I spent a fantastically relaxing week in England. The first four days I spent in London, where I spent lots of money on the inexcusably overpriced Tube. Not everything in London’s expensive, though: I spent a happy afternoon wandering around the Tate Modern gallery (entrance £0), although to my infinite disappointment, the nudes gallery was closed for renovation. The recording of The Now Show was extremely funny, although completely different to how I had imagined it just by listening to the radio.

I spent the remaining four days (yes, it was actually eight days, not a week) in Hertford with my grandmother. She recently had a cataract operation on her eye, the other one having been done some time previously, and, as a result, has to put in some eye-drops four times a day. I helped her with this and spent the remainder of the time reading, listening to the radio, and generally taking it very easy.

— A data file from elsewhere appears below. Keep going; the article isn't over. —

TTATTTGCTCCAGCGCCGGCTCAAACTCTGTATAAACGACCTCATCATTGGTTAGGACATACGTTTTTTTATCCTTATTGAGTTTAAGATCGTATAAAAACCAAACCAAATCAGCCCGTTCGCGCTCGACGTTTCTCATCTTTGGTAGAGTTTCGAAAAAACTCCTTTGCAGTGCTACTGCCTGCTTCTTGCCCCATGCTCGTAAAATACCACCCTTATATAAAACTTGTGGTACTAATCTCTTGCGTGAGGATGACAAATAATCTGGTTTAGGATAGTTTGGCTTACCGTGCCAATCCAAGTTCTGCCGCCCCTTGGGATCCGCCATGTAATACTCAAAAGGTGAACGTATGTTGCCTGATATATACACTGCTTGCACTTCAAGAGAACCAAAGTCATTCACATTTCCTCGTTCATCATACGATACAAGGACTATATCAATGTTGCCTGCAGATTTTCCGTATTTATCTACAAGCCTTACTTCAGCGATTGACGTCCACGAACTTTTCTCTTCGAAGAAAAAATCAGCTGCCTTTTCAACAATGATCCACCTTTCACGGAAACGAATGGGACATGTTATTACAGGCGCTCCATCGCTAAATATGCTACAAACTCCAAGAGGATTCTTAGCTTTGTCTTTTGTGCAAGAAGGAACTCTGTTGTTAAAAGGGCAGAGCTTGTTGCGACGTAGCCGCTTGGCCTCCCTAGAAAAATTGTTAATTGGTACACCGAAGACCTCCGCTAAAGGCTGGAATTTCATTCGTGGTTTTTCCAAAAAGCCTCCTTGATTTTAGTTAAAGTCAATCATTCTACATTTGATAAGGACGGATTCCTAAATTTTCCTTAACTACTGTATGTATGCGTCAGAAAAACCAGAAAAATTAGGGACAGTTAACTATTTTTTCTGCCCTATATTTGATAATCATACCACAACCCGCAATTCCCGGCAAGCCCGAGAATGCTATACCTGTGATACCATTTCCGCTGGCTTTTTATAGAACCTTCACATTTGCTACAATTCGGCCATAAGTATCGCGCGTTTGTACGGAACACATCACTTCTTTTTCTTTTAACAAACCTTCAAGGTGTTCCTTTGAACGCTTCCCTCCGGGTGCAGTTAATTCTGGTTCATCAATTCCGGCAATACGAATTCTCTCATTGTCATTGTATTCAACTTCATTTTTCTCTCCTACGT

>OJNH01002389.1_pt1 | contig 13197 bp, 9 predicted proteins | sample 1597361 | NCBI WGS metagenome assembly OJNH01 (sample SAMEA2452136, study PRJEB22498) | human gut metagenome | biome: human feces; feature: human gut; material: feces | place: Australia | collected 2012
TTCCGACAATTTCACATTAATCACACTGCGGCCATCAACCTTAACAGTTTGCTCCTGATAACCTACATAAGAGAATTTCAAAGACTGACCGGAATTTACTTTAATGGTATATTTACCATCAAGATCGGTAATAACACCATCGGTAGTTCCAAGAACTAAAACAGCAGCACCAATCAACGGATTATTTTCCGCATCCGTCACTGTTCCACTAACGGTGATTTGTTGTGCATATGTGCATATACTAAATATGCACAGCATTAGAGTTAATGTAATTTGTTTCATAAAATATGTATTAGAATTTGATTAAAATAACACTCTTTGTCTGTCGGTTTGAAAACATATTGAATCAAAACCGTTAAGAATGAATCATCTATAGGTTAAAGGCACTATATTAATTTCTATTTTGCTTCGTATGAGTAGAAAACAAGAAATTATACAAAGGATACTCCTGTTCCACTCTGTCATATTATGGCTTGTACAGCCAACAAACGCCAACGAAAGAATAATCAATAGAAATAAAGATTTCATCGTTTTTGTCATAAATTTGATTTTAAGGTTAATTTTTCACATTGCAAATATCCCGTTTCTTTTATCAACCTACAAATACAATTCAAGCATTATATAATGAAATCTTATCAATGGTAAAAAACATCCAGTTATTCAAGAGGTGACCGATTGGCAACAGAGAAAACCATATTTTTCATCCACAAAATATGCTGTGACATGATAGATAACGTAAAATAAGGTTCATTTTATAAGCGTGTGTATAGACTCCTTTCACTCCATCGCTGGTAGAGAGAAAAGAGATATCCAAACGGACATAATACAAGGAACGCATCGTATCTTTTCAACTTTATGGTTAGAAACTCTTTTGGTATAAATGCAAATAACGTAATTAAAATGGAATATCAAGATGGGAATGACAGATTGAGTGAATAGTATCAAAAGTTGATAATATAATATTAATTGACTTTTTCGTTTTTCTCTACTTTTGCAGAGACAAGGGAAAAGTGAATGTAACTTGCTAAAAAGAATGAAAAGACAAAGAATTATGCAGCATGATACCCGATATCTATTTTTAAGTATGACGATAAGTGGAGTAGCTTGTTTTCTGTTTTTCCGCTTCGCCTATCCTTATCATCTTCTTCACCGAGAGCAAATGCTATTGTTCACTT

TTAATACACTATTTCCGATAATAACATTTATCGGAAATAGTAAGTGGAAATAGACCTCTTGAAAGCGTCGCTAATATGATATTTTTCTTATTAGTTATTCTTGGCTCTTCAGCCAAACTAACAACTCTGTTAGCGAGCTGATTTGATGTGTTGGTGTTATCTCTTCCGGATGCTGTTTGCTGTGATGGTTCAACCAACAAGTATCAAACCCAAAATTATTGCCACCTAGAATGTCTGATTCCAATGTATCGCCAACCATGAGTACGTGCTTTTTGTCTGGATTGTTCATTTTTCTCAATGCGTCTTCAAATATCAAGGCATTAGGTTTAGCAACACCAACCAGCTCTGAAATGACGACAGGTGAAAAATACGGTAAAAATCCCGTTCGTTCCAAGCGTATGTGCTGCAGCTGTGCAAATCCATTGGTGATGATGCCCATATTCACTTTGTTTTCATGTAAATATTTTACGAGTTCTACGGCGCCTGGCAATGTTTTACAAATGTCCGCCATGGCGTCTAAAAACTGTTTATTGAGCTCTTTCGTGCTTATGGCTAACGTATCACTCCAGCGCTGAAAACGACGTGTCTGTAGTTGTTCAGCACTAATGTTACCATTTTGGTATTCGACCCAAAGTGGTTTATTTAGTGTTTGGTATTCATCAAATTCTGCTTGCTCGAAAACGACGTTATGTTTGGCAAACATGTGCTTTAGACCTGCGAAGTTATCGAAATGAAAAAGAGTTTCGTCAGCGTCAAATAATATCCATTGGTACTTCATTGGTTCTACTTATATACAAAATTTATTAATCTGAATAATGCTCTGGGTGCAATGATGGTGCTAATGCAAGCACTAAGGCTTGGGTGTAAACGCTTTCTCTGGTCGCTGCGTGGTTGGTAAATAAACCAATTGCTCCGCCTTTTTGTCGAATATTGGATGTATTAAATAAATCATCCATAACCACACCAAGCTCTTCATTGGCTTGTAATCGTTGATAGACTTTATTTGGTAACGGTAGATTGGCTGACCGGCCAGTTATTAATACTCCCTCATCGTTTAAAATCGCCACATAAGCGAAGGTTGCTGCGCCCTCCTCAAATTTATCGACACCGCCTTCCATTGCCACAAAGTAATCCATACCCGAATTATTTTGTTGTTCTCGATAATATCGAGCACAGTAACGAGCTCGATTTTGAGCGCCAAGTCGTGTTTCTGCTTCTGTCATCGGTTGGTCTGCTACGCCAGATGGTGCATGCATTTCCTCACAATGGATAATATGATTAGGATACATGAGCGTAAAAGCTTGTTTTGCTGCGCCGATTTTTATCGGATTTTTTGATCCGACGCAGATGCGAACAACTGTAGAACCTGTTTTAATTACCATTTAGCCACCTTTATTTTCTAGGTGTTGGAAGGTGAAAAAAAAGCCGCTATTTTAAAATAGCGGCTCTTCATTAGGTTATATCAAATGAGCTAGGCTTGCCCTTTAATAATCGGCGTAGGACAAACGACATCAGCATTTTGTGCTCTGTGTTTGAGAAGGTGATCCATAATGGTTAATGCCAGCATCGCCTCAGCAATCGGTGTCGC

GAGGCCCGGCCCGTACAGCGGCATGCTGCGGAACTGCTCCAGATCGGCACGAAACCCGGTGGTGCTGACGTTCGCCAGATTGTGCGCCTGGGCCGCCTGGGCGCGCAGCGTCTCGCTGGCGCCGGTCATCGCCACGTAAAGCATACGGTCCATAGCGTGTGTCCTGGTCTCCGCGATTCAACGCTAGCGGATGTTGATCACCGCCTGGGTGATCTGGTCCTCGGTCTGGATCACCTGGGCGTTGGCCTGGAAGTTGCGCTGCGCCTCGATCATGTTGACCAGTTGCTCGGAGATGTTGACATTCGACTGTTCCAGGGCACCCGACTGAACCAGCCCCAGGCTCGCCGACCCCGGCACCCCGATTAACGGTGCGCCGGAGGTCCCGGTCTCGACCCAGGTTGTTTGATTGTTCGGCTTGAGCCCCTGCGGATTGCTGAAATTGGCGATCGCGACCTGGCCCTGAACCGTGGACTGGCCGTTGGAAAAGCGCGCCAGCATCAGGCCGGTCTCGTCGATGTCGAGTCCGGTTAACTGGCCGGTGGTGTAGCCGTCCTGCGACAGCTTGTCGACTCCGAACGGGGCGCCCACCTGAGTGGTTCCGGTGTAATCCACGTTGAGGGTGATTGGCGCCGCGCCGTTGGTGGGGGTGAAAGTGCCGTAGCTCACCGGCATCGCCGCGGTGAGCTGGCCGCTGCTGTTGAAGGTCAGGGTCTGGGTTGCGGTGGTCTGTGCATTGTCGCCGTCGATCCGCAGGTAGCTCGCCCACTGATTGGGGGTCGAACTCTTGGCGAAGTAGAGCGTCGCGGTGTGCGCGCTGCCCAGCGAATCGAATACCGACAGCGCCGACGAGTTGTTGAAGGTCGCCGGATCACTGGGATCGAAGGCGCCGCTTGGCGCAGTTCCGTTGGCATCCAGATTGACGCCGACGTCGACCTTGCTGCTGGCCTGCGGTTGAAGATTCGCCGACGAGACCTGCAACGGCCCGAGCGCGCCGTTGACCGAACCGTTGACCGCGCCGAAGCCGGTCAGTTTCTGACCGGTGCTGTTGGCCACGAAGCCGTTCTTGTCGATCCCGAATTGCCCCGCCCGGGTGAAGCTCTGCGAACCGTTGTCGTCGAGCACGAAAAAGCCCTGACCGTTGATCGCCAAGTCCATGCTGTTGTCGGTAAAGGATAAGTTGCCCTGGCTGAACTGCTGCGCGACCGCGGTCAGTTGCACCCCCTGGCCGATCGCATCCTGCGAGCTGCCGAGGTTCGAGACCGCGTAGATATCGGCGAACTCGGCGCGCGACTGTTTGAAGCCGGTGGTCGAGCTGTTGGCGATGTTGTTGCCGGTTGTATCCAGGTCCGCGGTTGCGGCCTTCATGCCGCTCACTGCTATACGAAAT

I flew back yesterday with Ryanair between two mendaciously-named airports: from London Stansted (in Essex) to Brussels Charleroi (closer to France than Brussels). In fact, Stansted was rather convenient for where I was staying. And as for Charleroi, well, nowhere in Belgium is particularly far from anywhere else, so I shouldn’t complain.

Ryanair was a new experience for me; the first time I had flown on one of the “budget” airlines. It wasn’t that bad, although the bright yellow livery inside the cabin was verging on migraine-inducing in its horrid garishness. However, their insistence on saving money by not printing seat numbers—how does that work? The seats in the aircraft are numbered, and each ticket has a sequence number on it anyway—makes boarding and disembarkation rather nightmarish, a condition exacerbated by the bargain-basement seat pitch, which crams a large number of passengers into the same space.

There’s no food provided on board their flights; instead, they try to sell a range of overpriced products from the trolley. Instant soup for £2.50? You must be joking!

Unfortunately, I have to report that the landing also appeared to be a victim of cost-cutting. It was the worst I have yet experienced. You can tell that a landing was bad when, as soon as the plane comes to a stop, the volume of chatter doubles as everyone relaxes and celebrates their continued corporeal existence.

But we lived.